Conference realignment: The ACC, Big East, and Big Ten are all failed experiments. Here’s a better approach to blowing them up.

A Better Way To Destroy the College Conferences for Fun and Profit

A Better Way To Destroy the College Conferences for Fun and Profit

The stadium scene.
Nov. 29 2012 5:44 PM

The Big East Is a Failed Experiment

So is every other college conference. Here’s a better approach to blowing them up.

Head coach Rick Pitino of the Louisville Cardinals.
Rick Pitino and Louisville are moving from the Big East to the ACC.

Photo by Andy Lyons/Getty Images.

In the last few days in conference realignment, Maryland and Rutgers left the ACC and Big East respectively to join the Big Ten; Louisville switched from the Big East to the ACC; Tulane and East Carolina moved from Conference USA to the Big East (the latter in football only); Florida Atlantic and Middle Tennessee went from the Sun Belt to Conference USA; Denver traded the Western Athletic Conference for the Summit League; and the for-profit Grand Canyon University joined the WAC, becoming the first school of its kind to catch on with a Division 1 conference. The inevitable result of all this horse-trading: In 2022, the Pac-28’s University of Phoenix will play for college football’s national title in University of Phoenix Stadium. (They will lose to Alabama, the champion of the Confederate Football States of America.)

Josh Levin Josh Levin

Josh Levin is Slate’s executive editor.

It’s surprising it took a for-profit school this long to get in on the action. For all of these institutions of higher learning, switching from one conference to another is all about profit maximization. This is more a truism than a criticism: Major athletic departments do everything they can to wring every dollar from their football and basketball programs. For the University of Maryland, moving to the Big Ten means an instant bump of $12 million in annual television revenues with the promise of more to come when the conference renegotiates its TV deal in 2017. But if this is a blatant cash grab, then Maryland isn’t grabbing as much as it could. That’s because joining up with the same group of schools for all sports doesn’t make sense.

Even if a school is successful at both football and basketball, fans and big-money donors usually care about one far more than the other. Florida, Texas, Michigan, and Ohio State typically excel at both sports, but they’re really football schools. Duke, North Carolina, and Kentucky are basketball schools. (What colleges are equally passionate about both? It’s hard to think of many—BYU, Illinois, and maybe Georgia Tech come to mind.)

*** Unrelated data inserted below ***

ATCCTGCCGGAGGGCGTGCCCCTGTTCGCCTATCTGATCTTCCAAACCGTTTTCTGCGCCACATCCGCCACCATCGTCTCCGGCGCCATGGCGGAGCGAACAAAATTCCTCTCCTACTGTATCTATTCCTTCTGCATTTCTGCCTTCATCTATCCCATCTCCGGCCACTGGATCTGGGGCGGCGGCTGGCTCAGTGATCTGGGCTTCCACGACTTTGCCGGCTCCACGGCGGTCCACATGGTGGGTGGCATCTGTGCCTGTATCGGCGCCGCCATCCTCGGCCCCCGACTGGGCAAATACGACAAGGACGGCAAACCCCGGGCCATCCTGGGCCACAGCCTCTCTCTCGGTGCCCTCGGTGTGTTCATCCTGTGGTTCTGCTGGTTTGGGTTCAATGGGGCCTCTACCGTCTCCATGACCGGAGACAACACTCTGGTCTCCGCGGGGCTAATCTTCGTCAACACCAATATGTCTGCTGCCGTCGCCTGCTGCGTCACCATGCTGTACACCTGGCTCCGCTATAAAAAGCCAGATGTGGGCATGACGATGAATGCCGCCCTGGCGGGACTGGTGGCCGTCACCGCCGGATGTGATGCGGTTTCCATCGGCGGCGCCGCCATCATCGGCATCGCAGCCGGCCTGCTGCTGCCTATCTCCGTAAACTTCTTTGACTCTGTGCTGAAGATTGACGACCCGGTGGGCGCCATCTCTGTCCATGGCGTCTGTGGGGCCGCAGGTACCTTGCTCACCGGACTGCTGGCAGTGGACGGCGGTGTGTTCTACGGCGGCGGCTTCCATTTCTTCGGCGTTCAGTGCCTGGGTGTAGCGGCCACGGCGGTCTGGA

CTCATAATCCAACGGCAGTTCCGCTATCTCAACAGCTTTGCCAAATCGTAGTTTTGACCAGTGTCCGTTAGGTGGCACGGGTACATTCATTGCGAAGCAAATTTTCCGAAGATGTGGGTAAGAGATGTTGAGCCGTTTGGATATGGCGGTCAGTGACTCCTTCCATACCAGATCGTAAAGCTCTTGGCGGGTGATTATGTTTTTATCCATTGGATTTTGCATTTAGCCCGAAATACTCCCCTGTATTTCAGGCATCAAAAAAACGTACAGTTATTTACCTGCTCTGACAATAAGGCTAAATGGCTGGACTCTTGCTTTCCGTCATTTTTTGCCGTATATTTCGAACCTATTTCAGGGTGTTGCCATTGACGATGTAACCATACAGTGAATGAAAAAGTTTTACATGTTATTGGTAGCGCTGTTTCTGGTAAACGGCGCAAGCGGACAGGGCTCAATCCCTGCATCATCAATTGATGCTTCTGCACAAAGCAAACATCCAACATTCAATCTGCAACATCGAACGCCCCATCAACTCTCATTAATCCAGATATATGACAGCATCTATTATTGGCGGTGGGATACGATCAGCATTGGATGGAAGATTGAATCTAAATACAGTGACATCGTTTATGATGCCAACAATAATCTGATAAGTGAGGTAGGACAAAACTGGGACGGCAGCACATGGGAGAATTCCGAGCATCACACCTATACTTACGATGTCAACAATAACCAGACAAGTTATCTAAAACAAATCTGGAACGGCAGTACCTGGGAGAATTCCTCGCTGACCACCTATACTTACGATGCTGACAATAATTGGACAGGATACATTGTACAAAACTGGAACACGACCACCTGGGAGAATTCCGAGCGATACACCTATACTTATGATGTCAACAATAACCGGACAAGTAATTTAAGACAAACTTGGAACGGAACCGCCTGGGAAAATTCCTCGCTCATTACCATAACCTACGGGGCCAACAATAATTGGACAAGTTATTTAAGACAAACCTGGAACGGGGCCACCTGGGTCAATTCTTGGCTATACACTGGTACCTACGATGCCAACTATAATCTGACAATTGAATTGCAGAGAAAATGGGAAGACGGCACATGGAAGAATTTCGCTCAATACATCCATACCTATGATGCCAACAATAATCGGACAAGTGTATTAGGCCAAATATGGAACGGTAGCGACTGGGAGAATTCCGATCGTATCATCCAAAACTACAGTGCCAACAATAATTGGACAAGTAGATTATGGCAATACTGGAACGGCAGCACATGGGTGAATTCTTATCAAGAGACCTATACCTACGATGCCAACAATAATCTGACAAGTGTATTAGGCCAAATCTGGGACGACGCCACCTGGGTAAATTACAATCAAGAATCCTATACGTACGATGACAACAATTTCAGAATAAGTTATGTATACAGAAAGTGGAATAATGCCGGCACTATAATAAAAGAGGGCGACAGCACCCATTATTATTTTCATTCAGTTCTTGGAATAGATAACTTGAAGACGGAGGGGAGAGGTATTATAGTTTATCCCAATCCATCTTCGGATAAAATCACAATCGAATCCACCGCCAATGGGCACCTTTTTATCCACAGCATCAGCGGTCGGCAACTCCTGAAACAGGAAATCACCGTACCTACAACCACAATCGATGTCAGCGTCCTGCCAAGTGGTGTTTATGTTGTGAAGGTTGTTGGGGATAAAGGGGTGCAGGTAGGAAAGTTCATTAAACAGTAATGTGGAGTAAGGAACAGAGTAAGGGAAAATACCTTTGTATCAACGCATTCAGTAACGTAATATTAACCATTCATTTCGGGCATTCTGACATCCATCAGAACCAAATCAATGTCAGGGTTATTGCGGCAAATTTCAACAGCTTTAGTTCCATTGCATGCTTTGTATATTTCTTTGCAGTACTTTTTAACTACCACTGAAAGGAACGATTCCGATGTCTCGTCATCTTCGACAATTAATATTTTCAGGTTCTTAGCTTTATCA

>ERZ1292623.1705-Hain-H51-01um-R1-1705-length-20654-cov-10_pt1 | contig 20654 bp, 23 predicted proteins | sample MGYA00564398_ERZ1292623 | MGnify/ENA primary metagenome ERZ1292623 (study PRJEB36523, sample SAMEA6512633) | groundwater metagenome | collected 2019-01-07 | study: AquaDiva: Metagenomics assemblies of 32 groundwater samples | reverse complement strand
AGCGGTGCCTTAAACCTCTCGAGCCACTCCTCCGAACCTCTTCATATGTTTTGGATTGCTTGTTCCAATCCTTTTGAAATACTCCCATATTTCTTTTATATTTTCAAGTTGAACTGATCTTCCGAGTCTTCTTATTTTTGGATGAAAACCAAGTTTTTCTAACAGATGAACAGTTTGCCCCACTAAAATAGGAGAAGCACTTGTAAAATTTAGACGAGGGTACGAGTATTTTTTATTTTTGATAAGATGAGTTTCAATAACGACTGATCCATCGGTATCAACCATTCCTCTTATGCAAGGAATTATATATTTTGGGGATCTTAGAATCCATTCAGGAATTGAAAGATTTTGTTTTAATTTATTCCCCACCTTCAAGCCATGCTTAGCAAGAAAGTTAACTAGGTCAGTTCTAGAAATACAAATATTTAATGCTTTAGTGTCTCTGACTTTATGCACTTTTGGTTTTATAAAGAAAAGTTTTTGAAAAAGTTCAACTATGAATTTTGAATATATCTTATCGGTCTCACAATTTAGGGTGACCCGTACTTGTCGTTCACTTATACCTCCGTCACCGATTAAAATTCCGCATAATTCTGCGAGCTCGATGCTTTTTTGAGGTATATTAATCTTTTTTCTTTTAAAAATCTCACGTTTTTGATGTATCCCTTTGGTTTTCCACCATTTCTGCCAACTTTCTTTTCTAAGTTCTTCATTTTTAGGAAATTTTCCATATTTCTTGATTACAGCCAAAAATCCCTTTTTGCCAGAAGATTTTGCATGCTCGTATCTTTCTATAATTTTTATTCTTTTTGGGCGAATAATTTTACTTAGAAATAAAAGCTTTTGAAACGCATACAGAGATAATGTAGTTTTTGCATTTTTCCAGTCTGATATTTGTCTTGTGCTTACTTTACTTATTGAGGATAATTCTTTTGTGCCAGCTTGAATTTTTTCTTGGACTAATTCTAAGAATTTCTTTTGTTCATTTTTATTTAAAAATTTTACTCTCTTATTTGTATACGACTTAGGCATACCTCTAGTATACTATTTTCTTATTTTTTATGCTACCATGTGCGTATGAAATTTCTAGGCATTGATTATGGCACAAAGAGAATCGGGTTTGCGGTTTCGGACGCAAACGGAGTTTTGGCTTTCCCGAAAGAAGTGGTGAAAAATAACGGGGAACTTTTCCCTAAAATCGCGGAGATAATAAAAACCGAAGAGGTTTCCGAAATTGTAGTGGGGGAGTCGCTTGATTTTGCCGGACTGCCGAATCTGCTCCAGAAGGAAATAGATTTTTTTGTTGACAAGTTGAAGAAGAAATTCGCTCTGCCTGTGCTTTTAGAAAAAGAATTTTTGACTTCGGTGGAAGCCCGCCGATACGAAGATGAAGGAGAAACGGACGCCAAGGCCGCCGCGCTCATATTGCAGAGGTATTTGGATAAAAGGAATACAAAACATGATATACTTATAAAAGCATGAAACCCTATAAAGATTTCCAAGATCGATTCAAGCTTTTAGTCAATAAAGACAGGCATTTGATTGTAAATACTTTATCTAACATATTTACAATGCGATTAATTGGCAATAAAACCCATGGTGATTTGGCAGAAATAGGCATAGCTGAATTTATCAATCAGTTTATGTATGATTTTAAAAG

Given that reality, college athletics would be more lucrative and—just as important—more stable if football schools and basketball schools stuck together. Imagine a basketball-only conference featuring Maryland, Georgetown, and Syracuse along with the likes of Duke, UNC, Kentucky, Indiana, and Kansas. Likewise, the SEC’s top football powers could enrich themselves still further by dumping Vanderbilt and Kentucky’s gridiron Wildcats in favor of football-only members Texas and Florida State.

This is not a radical idea. For years, Notre Dame has sold its sports a la carte: It’s an independent in football, plays hockey in the CCHA (it will join Hockey East in 2013), fences in the Midwest Fencing Conference, and plays every other sport as part of the Big East. Notre Dame will soon jump from the Big East to the ACC in most sports. It makes sense for the Irish basketball team, which has been good lately, to align itself with powers like North Carolina and Duke. It makes less sense for its lucrative football team to go all-in, which is why the Irish are staying independent and playing five games a season against ACC opponents.